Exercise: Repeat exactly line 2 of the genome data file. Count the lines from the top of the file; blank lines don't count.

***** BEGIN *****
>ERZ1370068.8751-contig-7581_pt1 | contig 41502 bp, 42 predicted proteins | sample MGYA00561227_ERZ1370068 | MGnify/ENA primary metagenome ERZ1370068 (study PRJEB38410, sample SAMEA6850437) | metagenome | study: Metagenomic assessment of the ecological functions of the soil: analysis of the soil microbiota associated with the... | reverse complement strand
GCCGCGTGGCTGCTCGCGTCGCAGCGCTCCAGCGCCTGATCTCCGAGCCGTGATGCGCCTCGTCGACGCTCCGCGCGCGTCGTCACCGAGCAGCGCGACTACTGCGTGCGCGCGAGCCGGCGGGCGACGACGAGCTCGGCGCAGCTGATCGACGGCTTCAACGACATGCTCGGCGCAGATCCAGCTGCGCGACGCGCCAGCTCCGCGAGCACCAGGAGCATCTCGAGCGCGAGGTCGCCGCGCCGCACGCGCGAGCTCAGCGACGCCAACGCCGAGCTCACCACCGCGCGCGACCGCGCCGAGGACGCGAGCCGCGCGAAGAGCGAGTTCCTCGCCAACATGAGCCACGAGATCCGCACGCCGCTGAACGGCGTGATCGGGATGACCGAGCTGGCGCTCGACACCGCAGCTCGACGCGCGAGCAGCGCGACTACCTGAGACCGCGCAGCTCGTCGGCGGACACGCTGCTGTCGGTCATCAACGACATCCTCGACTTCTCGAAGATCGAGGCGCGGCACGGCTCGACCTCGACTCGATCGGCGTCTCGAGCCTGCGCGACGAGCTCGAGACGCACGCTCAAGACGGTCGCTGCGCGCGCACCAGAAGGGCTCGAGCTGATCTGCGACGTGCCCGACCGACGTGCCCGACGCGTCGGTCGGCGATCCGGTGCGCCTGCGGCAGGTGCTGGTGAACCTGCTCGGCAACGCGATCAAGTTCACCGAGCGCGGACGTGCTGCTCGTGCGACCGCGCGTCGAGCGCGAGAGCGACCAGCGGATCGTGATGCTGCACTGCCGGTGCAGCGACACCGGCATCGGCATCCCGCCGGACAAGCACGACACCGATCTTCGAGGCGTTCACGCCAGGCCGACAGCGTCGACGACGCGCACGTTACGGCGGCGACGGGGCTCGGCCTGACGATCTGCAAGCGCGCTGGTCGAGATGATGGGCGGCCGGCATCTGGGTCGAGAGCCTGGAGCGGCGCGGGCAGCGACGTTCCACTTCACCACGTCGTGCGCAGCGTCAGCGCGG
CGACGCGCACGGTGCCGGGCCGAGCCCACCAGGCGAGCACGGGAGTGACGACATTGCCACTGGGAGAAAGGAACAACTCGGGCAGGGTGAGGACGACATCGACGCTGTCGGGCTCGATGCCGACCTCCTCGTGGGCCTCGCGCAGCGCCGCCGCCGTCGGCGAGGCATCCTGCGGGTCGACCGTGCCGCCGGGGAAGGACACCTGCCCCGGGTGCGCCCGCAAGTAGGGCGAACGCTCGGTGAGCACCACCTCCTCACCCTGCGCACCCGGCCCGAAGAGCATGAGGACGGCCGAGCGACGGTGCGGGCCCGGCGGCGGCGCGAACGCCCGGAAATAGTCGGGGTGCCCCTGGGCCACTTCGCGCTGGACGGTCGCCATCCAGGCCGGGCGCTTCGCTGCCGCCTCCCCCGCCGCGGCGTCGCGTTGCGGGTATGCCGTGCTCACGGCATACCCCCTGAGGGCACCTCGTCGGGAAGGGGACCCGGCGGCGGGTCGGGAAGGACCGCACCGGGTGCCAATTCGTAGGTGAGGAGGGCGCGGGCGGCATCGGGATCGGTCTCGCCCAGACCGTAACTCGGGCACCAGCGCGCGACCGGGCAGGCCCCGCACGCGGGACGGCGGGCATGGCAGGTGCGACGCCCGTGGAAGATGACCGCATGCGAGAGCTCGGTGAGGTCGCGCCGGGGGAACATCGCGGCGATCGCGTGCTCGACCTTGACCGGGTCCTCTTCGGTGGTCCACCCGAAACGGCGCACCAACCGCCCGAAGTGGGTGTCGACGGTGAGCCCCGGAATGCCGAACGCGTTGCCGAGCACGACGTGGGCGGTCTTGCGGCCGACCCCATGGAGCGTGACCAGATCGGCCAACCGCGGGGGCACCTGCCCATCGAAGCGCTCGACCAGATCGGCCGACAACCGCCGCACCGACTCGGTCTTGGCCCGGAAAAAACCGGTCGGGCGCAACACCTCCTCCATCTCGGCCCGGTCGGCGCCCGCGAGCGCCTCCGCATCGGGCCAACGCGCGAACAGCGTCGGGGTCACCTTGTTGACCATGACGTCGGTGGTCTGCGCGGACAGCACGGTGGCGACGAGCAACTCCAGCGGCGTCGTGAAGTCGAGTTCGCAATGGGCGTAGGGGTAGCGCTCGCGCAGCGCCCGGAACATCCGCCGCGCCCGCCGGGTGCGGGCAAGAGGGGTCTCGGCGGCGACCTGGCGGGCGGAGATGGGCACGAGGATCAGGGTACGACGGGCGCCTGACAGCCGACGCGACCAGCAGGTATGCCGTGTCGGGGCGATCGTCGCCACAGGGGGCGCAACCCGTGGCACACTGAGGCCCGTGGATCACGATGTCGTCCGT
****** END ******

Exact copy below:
GCCGCGTGGCTGCTCGCGTCGCAGCGCTCCAGCGCCTGATCTCCGAGCCGTGATGCGCCTCGTCGACGCTCCGCGCGCGTCGTCACCGAGCAGCGCGACTACTGCGTGCGCGCGAGCCGGCGGGCGACGACGAGCTCGGCGCAGCTGATCGACGGCTTCAACGACATGCTCGGCGCAGATCCAGCTGCGCGACGCGCCAGCTCCGCGAGCACCAGGAGCATCTCGAGCGCGAGGTCGCCGCGCCGCACGCGCGAGCTCAGCGACGCCAACGCCGAGCTCACCACCGCGCGCGACCGCGCCGAGGACGCGAGCCGCGCGAAGAGCGAGTTCCTCGCCAACATGAGCCACGAGATCCGCACGCCGCTGAACGGCGTGATCGGGATGACCGAGCTGGCGCTCGACACCGCAGCTCGACGCGCGAGCAGCGCGACTACCTGAGACCGCGCAGCTCGTCGGCGGACACGCTGCTGTCGGTCATCAACGACATCCTCGACTTCTCGAAGATCGAGGCGCGGCACGGCTCGACCTCGACTCGATCGGCGTCTCGAGCCTGCGCGACGAGCTCGAGACGCACGCTCAAGACGGTCGCTGCGCGCGCACCAGAAGGGCTCGAGCTGATCTGCGACGTGCCCGACCGACGTGCCCGACGCGTCGGTCGGCGATCCGGTGCGCCTGCGGCAGGTGCTGGTGAACCTGCTCGGCAACGCGATCAAGTTCACCGAGCGCGGACGTGCTGCTCGTGCGACCGCGCGTCGAGCGCGAGAGCGACCAGCGGATCGTGATGCTGCACTGCCGGTGCAGCGACACCGGCATCGGCATCCCGCCGGACAAGCACGACACCGATCTTCGAGGCGTTCACGCCAGGCCGACAGCGTCGACGACGCGCACGTTACGGCGGCGACGGGGCTCGGCCTGACGATCTGCAAGCGCGCTGGTCGAGATGATGGGCGGCCGGCATCTGGGTCGAGAGCCTGGAGCGGCGCGGGCAGCGACGTTCCACTTCACCACGTCGTGCGCAGCGTCAGCGCGG